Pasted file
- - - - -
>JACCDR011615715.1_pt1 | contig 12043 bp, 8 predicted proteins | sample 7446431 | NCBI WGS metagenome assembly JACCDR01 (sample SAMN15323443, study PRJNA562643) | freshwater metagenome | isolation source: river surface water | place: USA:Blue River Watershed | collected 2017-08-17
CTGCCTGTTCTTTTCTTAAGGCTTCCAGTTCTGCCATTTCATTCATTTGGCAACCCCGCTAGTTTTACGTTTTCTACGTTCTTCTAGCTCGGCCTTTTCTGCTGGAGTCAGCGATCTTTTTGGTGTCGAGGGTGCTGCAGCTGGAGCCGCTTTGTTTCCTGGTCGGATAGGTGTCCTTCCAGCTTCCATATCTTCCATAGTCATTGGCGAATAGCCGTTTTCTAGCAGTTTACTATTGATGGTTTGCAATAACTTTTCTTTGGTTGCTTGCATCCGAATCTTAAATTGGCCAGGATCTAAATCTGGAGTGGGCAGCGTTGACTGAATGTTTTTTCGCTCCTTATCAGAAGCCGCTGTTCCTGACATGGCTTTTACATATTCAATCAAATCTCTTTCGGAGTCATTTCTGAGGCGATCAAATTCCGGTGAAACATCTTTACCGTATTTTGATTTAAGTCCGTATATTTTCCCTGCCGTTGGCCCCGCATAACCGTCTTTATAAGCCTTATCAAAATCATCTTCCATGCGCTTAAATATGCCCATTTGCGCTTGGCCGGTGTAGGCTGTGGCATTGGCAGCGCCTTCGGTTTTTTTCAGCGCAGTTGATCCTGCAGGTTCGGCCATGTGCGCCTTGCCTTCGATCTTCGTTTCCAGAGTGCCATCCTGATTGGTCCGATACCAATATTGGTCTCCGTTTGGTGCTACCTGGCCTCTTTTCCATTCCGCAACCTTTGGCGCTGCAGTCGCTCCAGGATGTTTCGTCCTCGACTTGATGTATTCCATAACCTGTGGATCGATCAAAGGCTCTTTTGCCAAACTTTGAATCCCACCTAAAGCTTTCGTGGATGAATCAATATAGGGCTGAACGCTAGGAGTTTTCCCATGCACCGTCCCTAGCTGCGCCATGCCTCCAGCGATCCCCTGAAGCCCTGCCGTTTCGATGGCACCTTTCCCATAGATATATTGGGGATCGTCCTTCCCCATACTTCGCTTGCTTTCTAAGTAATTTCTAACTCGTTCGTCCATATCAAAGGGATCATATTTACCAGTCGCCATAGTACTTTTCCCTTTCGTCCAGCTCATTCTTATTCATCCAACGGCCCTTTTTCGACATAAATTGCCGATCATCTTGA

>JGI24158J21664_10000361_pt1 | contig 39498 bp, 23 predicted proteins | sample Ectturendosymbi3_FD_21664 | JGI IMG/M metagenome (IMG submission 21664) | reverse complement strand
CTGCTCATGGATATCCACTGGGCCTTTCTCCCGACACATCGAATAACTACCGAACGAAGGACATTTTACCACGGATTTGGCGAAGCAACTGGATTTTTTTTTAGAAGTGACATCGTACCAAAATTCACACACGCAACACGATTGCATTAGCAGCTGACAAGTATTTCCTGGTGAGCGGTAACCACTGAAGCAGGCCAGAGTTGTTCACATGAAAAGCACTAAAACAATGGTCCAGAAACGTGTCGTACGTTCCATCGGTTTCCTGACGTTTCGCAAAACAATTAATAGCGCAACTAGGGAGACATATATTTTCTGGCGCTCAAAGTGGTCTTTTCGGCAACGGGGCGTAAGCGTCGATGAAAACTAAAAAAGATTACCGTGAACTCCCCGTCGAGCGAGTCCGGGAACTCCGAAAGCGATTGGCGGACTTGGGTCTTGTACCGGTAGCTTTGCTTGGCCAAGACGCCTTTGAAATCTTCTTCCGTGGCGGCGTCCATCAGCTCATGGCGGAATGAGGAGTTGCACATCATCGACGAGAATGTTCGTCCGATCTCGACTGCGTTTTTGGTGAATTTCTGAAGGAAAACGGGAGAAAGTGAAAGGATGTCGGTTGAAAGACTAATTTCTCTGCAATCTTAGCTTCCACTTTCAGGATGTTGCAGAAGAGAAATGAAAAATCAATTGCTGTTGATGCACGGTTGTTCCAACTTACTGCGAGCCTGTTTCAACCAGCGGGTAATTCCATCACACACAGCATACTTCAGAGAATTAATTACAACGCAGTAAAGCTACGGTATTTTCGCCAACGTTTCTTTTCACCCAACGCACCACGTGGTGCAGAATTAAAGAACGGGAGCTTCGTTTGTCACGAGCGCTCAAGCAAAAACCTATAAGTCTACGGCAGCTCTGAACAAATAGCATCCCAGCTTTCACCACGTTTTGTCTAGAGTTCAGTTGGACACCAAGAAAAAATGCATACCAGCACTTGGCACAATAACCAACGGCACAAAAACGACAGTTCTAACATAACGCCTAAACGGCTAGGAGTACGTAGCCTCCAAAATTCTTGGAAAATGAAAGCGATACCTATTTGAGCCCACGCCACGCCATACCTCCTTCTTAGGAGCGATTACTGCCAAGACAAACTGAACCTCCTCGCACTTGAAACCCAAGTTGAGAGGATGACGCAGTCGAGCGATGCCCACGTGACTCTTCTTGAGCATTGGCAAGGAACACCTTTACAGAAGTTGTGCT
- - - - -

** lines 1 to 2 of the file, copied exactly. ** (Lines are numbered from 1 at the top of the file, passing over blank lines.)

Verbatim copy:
>JACCDR011615715.1_pt1 | contig 12043 bp, 8 predicted proteins | sample 7446431 | NCBI WGS metagenome assembly JACCDR01 (sample SAMN15323443, study PRJNA562643) | freshwater metagenome | isolation source: river surface water | place: USA:Blue River Watershed | collected 2017-08-17
CTGCCTGTTCTTTTCTTAAGGCTTCCAGTTCTGCCATTTCATTCATTTGGCAACCCCGCTAGTTTTACGTTTTCTACGTTCTTCTAGCTCGGCCTTTTCTGCTGGAGTCAGCGATCTTTTTGGTGTCGAGGGTGCTGCAGCTGGAGCCGCTTTGTTTCCTGGTCGGATAGGTGTCCTTCCAGCTTCCATATCTTCCATAGTCATTGGCGAATAGCCGTTTTCTAGCAGTTTACTATTGATGGTTTGCAATAACTTTTCTTTGGTTGCTTGCATCCGAATCTTAAATTGGCCAGGATCTAAATCTGGAGTGGGCAGCGTTGACTGAATGTTTTTTCGCTCCTTATCAGAAGCCGCTGTTCCTGACATGGCTTTTACATATTCAATCAAATCTCTTTCGGAGTCATTTCTGAGGCGATCAAATTCCGGTGAAACATCTTTACCGTATTTTGATTTAAGTCCGTATATTTTCCCTGCCGTTGGCCCCGCATAACCGTCTTTATAAGCCTTATCAAAATCATCTTCCATGCGCTTAAATATGCCCATTTGCGCTTGGCCGGTGTAGGCTGTGGCATTGGCAGCGCCTTCGGTTTTTTTCAGCGCAGTTGATCCTGCAGGTTCGGCCATGTGCGCCTTGCCTTCGATCTTCGTTTCCAGAGTGCCATCCTGATTGGTCCGATACCAATATTGGTCTCCGTTTGGTGCTACCTGGCCTCTTTTCCATTCCGCAACCTTTGGCGCTGCAGTCGCTCCAGGATGTTTCGTCCTCGACTTGATGTATTCCATAACCTGTGGATCGATCAAAGGCTCTTTTGCCAAACTTTGAATCCCACCTAAAGCTTTCGTGGATGAATCAATATAGGGCTGAACGCTAGGAGTTTTCCCATGCACCGTCCCTAGCTGCGCCATGCCTCCAGCGATCCCCTGAAGCCCTGCCGTTTCGATGGCACCTTTCCCATAGATATATTGGGGATCGTCCTTCCCCATACTTCGCTTGCTTTCTAAGTAATTTCTAACTCGTTCGTCCATATCAAAGGGATCATATTTACCAGTCGCCATAGTACTTTTCCCTTTCGTCCAGCTCATTCTTATTCATCCAACGGCCCTTTTTCGACATAAATTGCCGATCATCTTGA